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Former Dodger Is Acquitted of Drug Conspiracy Charges

Jurisprudence: Guerrero found not guilty after low IQ defense is used.

June 07, 2000|From Associated Press

MIAMI — Former Dodger Pedro Guerrero was acquitted of drug conspiracy charges Tuesday, after his attorney argued that his low IQ prevented him from understanding that he had agreed to a drug deal.

Federal prosecutors argued that Guerrero, who also played for the St. Louis Cardinals, told an undercover agent and an informant that he would guarantee payment for a $200,000 cocaine shipment.

But Guerrero's attorney, Milton Hirsch, told the jury that the five-time National League all-star was duped by his friend, Adan "Tony" Cruz.

"He really never understood that he was being asked to involve himself in a drug deal," Hirsch said.

The jury acquitted Guerrero after four hours of deliberation.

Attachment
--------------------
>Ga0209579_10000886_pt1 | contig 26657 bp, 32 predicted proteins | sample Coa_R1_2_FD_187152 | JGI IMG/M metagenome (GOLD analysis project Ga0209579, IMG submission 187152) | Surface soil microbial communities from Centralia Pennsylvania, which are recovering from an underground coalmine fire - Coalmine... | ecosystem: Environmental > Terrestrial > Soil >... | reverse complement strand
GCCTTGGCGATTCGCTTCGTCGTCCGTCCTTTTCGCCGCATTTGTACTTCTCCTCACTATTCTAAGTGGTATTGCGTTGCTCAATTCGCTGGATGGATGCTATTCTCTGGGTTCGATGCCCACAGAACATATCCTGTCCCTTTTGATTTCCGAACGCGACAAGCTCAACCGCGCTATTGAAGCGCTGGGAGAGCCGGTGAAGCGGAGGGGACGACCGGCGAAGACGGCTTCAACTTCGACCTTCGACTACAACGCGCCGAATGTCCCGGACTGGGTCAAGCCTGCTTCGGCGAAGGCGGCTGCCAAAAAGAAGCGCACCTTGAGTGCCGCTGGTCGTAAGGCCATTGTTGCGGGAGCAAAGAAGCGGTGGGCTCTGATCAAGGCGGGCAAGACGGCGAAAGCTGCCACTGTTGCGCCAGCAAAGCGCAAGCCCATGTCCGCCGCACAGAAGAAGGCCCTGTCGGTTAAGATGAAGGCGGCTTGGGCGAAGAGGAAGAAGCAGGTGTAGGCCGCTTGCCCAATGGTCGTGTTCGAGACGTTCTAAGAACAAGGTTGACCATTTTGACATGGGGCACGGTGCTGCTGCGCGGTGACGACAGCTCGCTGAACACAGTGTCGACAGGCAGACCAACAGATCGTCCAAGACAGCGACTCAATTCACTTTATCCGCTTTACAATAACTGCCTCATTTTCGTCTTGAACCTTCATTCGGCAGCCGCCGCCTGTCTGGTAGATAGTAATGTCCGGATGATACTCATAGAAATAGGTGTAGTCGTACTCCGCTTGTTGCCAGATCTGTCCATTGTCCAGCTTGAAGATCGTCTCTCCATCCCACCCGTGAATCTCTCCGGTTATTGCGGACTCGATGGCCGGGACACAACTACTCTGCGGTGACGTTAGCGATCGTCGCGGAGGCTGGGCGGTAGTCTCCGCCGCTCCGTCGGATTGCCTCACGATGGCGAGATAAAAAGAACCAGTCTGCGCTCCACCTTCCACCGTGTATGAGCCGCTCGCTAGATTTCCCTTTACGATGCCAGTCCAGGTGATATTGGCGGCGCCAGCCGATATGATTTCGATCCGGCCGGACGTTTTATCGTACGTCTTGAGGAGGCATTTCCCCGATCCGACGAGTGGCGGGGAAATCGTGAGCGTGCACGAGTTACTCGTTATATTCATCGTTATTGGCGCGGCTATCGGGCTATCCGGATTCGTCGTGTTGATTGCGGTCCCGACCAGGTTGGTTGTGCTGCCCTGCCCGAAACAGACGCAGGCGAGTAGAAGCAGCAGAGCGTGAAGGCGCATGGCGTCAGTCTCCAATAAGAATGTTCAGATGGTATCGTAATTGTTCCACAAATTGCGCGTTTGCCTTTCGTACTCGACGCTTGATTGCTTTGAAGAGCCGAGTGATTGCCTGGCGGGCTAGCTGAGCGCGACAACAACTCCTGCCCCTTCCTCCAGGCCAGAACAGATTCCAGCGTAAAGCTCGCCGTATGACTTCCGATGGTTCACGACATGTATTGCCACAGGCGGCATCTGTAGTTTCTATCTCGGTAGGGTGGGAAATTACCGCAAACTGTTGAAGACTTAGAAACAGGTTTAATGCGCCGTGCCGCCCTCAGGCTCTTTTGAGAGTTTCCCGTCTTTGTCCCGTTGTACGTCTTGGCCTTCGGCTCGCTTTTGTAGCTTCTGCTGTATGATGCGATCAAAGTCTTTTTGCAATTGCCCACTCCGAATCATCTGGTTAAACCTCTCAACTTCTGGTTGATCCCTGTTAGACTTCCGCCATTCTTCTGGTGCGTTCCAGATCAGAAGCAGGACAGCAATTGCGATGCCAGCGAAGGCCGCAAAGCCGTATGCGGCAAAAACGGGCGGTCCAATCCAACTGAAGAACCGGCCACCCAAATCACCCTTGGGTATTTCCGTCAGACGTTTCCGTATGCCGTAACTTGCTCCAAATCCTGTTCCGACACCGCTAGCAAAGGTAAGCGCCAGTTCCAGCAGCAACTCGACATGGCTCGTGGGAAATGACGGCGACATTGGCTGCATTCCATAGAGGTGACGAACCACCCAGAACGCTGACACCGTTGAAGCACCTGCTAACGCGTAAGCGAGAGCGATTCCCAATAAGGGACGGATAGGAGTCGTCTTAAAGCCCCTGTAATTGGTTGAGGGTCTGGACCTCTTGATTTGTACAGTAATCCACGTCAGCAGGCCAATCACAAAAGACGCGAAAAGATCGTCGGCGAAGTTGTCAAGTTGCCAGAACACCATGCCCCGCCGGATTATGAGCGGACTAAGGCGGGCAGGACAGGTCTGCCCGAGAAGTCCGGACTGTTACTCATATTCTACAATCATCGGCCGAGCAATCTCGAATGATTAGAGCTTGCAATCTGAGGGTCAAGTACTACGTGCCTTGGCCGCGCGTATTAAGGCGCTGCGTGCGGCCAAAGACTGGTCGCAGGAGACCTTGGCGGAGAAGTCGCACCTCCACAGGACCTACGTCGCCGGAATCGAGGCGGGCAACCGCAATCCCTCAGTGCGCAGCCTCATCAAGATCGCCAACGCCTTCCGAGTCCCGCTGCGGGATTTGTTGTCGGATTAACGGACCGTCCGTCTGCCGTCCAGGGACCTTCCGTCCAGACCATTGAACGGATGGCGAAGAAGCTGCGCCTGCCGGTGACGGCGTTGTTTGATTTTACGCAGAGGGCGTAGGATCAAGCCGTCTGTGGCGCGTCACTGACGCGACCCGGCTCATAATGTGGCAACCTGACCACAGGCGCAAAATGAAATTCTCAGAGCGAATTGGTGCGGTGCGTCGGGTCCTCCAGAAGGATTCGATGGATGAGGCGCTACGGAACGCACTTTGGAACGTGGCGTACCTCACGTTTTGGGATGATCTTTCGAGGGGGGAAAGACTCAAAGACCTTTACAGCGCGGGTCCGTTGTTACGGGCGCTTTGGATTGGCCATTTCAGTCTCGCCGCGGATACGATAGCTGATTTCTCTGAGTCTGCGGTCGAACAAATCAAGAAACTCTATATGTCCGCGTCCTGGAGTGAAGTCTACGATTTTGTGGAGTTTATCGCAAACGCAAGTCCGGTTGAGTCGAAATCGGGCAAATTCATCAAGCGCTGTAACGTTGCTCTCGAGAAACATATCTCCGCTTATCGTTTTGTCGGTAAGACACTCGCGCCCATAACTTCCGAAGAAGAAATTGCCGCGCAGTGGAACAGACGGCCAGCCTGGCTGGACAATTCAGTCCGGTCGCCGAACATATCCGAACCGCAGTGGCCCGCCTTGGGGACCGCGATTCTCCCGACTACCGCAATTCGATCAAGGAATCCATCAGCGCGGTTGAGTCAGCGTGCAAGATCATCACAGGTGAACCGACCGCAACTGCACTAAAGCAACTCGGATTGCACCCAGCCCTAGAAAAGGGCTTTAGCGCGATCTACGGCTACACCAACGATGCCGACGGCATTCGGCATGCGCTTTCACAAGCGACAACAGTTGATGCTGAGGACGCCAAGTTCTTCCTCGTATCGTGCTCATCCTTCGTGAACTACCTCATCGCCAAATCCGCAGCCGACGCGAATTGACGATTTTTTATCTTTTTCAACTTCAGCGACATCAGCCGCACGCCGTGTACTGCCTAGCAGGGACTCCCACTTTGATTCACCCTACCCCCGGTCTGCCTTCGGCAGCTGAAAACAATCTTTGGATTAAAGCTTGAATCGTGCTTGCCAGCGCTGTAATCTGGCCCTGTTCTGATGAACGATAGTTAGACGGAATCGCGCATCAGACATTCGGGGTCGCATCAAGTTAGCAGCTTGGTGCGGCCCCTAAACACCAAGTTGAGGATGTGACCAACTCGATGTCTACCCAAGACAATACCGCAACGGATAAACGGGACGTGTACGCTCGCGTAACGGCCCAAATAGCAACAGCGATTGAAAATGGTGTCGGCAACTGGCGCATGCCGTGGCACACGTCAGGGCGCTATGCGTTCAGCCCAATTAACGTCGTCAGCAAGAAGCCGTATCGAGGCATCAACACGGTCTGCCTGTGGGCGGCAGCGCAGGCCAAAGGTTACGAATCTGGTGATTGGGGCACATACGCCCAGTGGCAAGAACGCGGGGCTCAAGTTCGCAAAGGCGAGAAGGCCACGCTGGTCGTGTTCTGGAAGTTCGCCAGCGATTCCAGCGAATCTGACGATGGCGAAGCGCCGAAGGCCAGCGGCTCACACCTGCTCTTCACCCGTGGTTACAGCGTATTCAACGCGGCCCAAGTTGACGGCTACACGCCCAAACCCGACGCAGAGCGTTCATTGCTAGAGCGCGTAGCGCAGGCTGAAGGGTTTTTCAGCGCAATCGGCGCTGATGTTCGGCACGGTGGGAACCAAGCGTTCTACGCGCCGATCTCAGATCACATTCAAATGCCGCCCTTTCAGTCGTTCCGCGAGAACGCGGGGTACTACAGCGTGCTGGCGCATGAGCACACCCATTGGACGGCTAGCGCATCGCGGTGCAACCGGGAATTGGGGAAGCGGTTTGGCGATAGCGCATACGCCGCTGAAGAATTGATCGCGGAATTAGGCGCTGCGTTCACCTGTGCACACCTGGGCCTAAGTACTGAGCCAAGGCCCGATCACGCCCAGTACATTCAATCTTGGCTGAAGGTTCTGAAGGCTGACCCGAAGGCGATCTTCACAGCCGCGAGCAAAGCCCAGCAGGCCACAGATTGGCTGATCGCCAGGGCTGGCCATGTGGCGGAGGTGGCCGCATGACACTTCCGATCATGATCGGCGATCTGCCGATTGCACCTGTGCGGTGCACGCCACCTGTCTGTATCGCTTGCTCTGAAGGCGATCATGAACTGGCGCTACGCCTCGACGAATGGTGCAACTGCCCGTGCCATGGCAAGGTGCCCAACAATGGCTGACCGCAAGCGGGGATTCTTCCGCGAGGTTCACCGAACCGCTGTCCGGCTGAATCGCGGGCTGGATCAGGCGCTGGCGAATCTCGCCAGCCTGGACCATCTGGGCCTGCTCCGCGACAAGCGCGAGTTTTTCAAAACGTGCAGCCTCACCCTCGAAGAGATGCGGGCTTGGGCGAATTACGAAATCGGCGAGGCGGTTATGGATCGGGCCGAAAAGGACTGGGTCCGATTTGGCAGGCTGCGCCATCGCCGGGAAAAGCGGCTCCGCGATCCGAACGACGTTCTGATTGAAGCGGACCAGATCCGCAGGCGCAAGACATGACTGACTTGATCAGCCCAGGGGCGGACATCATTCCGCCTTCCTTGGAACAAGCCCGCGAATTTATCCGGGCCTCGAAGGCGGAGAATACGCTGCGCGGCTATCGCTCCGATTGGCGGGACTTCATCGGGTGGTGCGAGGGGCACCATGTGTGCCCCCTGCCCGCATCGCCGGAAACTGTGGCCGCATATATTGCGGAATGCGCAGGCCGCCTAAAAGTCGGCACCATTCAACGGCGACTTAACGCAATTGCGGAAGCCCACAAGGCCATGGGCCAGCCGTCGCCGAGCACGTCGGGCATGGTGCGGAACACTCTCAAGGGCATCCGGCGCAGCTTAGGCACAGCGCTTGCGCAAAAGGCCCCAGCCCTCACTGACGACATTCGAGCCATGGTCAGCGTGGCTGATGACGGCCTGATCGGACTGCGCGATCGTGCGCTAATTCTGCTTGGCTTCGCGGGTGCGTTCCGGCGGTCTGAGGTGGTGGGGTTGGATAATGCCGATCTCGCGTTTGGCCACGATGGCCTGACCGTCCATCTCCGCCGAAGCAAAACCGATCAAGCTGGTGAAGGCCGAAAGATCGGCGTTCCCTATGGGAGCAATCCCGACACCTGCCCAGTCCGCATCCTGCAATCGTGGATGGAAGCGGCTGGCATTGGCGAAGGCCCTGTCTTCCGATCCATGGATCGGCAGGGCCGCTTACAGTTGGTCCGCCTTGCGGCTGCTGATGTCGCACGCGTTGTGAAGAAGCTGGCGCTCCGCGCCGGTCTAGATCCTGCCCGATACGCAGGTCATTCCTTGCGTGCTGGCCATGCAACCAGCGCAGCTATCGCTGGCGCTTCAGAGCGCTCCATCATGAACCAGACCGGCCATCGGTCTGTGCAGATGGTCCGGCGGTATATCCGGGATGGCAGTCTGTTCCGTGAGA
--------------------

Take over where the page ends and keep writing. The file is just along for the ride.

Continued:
Guerrero, 43, retired from baseball in 1992. Hirsch said Guerrero dropped out of sixth grade in his native Dominican Republic, has an IQ of 70, can't perform simple tasks such as writing a check or making a bed, and receives a small weekly allowance from his wife.

Another friend of Cruz's, Lary Mercedes, was acquitted of conspiracy to purchase drugs Tuesday.

Cruz, who was to receive the drug shipment, pleaded guilty and is awaiting sentencing.

Cruz and Guerrero, a resident of Miami, met with two informants and undercover Drug Enforcement Administration agent Nestor La Serna at a Miami restaurant on Sept. 29.

One informant told Guerrero that he was going to sell Cruz 15 "little animals," and that he understood Guerrero would guarantee payment.

Cruz was arrested when undercover agents delivered the sham cocaine to him at a supermarket near Guerrero's house. Guerrero and Mercedes were then arrested at Guerrero's home.

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